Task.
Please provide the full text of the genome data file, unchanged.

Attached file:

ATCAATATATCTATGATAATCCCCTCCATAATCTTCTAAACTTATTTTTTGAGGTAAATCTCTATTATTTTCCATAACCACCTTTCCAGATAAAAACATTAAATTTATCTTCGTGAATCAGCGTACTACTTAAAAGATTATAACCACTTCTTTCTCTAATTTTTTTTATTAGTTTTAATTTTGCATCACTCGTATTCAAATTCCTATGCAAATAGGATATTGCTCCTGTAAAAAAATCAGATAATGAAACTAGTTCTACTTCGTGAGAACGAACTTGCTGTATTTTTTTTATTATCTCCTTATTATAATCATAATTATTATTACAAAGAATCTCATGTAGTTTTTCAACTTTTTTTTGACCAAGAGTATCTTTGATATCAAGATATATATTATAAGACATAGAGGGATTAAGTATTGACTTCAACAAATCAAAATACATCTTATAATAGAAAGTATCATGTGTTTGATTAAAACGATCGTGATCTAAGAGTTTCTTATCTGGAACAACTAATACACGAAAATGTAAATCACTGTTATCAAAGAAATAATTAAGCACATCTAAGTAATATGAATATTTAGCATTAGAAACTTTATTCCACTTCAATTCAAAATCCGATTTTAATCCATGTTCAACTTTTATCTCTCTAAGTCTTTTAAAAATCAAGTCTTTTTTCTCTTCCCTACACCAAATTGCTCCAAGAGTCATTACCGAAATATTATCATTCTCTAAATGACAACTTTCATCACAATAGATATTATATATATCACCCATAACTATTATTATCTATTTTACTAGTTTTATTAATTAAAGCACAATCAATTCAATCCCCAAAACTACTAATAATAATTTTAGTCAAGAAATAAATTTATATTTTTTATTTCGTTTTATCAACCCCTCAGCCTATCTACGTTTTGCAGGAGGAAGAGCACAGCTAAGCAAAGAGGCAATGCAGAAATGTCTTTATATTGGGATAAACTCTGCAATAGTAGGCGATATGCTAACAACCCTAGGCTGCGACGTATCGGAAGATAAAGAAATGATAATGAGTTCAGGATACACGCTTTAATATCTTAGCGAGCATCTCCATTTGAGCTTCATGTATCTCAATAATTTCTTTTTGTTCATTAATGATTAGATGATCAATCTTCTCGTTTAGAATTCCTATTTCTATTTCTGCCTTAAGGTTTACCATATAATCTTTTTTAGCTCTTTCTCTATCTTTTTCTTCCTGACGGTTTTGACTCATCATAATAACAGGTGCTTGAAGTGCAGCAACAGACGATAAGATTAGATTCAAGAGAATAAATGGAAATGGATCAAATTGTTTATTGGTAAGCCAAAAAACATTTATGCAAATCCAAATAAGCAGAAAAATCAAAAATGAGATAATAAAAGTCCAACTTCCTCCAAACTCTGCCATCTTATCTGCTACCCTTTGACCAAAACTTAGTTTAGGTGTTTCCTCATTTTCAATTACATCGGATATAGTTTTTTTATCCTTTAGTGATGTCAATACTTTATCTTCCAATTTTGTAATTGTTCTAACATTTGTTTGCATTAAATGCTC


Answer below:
ATCAATATATCTATGATAATCCCCTCCATAATCTTCTAAACTTATTTTTTGAGGTAAATCTCTATTATTTTCCATAACCACCTTTCCAGATAAAAACATTAAATTTATCTTCGTGAATCAGCGTACTACTTAAAAGATTATAACCACTTCTTTCTCTAATTTTTTTTATTAGTTTTAATTTTGCATCACTCGTATTCAAATTCCTATGCAAATAGGATATTGCTCCTGTAAAAAAATCAGATAATGAAACTAGTTCTACTTCGTGAGAACGAACTTGCTGTATTTTTTTTATTATCTCCTTATTATAATCATAATTATTATTACAAAGAATCTCATGTAGTTTTTCAACTTTTTTTTGACCAAGAGTATCTTTGATATCAAGATATATATTATAAGACATAGAGGGATTAAGTATTGACTTCAACAAATCAAAATACATCTTATAATAGAAAGTATCATGTGTTTGATTAAAACGATCGTGATCTAAGAGTTTCTTATCTGGAACAACTAATACACGAAAATGTAAATCACTGTTATCAAAGAAATAATTAAGCACATCTAAGTAATATGAATATTTAGCATTAGAAACTTTATTCCACTTCAATTCAAAATCCGATTTTAATCCATGTTCAACTTTTATCTCTCTAAGTCTTTTAAAAATCAAGTCTTTTTTCTCTTCCCTACACCAAATTGCTCCAAGAGTCATTACCGAAATATTATCATTCTCTAAATGACAACTTTCATCACAATAGATATTATATATATCACCCATAACTATTATTATCTATTTTACTAGTTTTATTAATTAAAGCACAATCAATTCAATCCCCAAAACTACTAATAATAATTTTAGTCAAGAAATAAATTTATATTTTTTATTTCGTTTTATCAACCCCTCAGCCTATCTACGTTTTGCAGGAGGAAGAGCACAGCTAAGCAAAGAGGCAATGCAGAAATGTCTTTATATTGGGATAAACTCTGCAATAGTAGGCGATATGCTAACAACCCTAGGCTGCGACGTATCGGAAGATAAAGAAATGATAATGAGTTCAGGATACACGCTTTAATATCTTAGCGAGCATCTCCATTTGAGCTTCATGTATCTCAATAATTTCTTTTTGTTCATTAATGATTAGATGATCAATCTTCTCGTTTAGAATTCCTATTTCTATTTCTGCCTTAAGGTTTACCATATAATCTTTTTTAGCTCTTTCTCTATCTTTTTCTTCCTGACGGTTTTGACTCATCATAATAACAGGTGCTTGAAGTGCAGCAACAGACGATAAGATTAGATTCAAGAGAATAAATGGAAATGGATCAAATTGTTTATTGGTAAGCCAAAAAACATTTATGCAAATCCAAATAAGCAGAAAAATCAAAAATGAGATAATAAAAGTCCAACTTCCTCCAAACTCTGCCATCTTATCTGCTACCCTTTGACCAAAACTTAGTTTAGGTGTTTCCTCATTTTCAATTACATCGGATATAGTTTTTTTATCCTTTAGTGATGTCAATACTTTATCTTCCAATTTTGTAATTGTTCTAACATTTGTTTGCATTAAATGCTC